WRITING PROMPT: Write a story or poem that includes all three of these elements: a new job, an enemy, and a secret room.
There were simply no jobs available. I had applied everywhere. Walmart, Target, FoodLion. I had even put in applications to Hardee’s and McDonald’s. I needed summer money and I didn’t care where I had to work to get it.
Being just a junior in high school had its limitations on what kind of job you can pursue in the suburbs. My country cousins all have jobs mowing lawns or are working on a neighboring farm with cattle or hay in the fields. Here in the suburbs, the lawns are cared for by specialists. Even the pets have unionized pet-walkers.
This was my third day here at Aunt Harriet’s- it was her turn to keep me for the summer- and it felt as if I would be trapped in this small, basement apartment for the entire summer. Don’t get me wrong. Aunt Harriet is wonderful (for a spunky, 75-year-old aunt who stays up to write half of the night, sleeps half of the day, and putters around in her immense backyard with her garden the remainder of the time).
And I understood why my parents wanted me to ‘experience other places’ before I went away to college- They put it… “to get in touch with living on my own.”
But it felt as if the world was out to get me. The entire summer: no friends… no car… no pocket money. Thanks’ Mom and Dad; this is going to be a great experience.
That was Aunt Harriet. That is how she always enters my room.
“Are you ready to start this morning or do you want to walk around and see the town one more day?”
“Your summer job. Didn’t your folks explain why I needed you here so badly this summer?”
“Aunt Harriet, I have no idea what you are talking about.”
“My gardens. This is the year I have planned to thin them all and pot the plantings for reselling. The Newburg Gardening Society will be here in three weeks and we have to have the entire garden thinned, all the differing specimens correctly labeled, and my entire gardens redesigned and mulched. The proceeds from my prized specimens are going to be donated to the local United Way.”
“I don’t know anything about gardening.”
“Oh, you don’t have to… I’ll teach you. Right now I just need your muscles and sweat. I can’t get around for as long a periods as I used to.”
“Sure, Aunt Harriet. If that is all you need… My sweat is for sale.”
“Great! Start getting the tools out of the old shed in the back of my lawn. Here’s a list of what you need.”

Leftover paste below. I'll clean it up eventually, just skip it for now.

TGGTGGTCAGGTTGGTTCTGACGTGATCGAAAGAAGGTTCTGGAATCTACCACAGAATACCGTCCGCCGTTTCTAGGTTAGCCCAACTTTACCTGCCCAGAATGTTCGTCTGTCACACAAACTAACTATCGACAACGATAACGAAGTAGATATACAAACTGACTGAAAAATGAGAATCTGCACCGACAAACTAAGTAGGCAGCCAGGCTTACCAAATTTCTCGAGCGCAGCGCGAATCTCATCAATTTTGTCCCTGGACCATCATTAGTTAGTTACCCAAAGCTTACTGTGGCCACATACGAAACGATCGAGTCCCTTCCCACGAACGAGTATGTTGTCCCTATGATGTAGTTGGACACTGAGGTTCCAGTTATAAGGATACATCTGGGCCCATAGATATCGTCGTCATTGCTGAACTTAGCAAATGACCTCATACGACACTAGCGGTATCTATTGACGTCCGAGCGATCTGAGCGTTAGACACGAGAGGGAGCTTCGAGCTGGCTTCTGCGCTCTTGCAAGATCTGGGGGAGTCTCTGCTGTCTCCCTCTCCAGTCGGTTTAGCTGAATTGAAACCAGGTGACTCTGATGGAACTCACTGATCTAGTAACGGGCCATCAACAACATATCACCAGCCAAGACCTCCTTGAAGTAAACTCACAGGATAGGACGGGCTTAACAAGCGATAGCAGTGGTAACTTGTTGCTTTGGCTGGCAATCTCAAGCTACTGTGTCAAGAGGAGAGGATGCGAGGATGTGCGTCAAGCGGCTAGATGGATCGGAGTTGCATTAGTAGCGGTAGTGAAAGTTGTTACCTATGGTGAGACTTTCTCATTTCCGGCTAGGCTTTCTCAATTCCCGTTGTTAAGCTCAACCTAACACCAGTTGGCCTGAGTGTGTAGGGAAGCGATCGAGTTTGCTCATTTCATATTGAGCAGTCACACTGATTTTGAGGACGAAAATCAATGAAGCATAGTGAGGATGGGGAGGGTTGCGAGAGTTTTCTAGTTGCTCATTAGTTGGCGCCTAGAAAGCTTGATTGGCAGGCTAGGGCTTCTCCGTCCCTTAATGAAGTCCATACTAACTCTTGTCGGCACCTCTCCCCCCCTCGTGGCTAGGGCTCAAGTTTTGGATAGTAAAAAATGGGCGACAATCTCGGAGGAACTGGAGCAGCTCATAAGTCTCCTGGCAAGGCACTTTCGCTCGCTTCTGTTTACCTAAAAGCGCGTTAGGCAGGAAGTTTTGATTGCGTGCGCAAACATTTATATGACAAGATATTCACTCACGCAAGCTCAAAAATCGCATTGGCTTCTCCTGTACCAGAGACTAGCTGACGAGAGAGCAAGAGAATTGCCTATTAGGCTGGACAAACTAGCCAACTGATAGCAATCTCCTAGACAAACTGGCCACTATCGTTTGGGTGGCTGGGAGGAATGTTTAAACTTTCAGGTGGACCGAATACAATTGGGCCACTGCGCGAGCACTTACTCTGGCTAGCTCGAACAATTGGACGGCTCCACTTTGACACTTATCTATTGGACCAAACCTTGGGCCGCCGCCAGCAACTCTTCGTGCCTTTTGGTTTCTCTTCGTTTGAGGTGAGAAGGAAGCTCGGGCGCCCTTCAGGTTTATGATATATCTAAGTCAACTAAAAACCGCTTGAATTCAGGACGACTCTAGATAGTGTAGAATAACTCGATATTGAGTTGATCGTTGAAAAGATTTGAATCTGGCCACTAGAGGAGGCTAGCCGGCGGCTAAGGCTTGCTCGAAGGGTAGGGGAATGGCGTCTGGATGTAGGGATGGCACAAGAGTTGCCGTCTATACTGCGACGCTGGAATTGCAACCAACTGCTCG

“Aunty, you didn’t have to provide pictures to match.” I chuckled as I looked at the intricate, yet child-like, drawings.
“Well, you are the one that said you knew nothing. I take no chances.”
Walking through the gardens to get to the work shed, I was amazed at the variety of plants surrounding me. Everything was immaculately groomed, but in such a carefree manner. I could not see a single sprout of a weed rearing its ugly head. Keeping this garden in this impeccable a manner was a great deal of work. To maintain this garden, Aunt Harriet got around a whole lot better than she claimed, I was sure.
Releasing the deadbolt from the door to the workshop, I found the light switch at the side and I began to locate all the tools that Aunty requested. I placed them, one at a time, in her huge red wheelbarrow- just like in her drawing.
Her garden shed was as carefully and efficiently organized as her gardens. Everything was in its rightful place. The small tools were all hanging over the workbenches to the right. The larger tools were positioned on the wall to the left. And the stacks of soils and accruemental nutrients needed to supplement her soil were positioned in the back.
Being a bit of a science geek, I walked over to all the supplements just to see what Aunty was using to facilitate the growth in this fabulous garden. Four bags of Scott’s Turf-Builder, an entire stack of Miracle-Gro Soils, one stack containing only bags of lime with bags of peat moss stacked atop, four bags of vermiculite and four bags of gypsum. The last stack, on the far left. was made up of something called Extreme Nature’s Soil Supplements. Aunty had quite a collection of chemically-infused nutrients for her soil. Good thing that I knew she was just an old-lady gardener.
Just as I was turning to leave, I noticed a light shining from beyond the back wall. I would have assumed it was just a small crack in a fissure of the wall, but the emitting light was pulsating like a blue strobe.
Stepping closer to get my eye at the fissure in the wall I heard another “Ah-hum… Ah-hum…”
It was Aunty. “Well, it certainly didn’t take you long to find my secrets.”
She was smiling… I think.
“Guess it would have helped if I had turned off the receivers last night.”
Aunt Harriet slide her arm around me- pushing me behind her. She stoically walked to the fissure, pressed three times and a door suddenly opened.
“Aunty…” was all I could say.
There were hundreds of small lights- a multitudes of colors blinking everywhere along the desks and shelves of the back wall. As I turned, the wall to my left was an enclosed armory: boxes and boxes of shells along the lower shelves, a row of semi-automatic weapons lined to center encasement, and a multitude of pistols – all shapes and sizes- were delicately affixed to the wall in clear, holding compartments.
“Sit down, Alfred,” Aunty said pointing to a small, circular conference area of comfortable-looking, cushioned chairs on the right. “I think it is time we talked.”
NOTE: I might use this one as a first writing assignment from which to bounce ideas for the opening of school?
Written for Creative Writing Now: Be a Writer Now class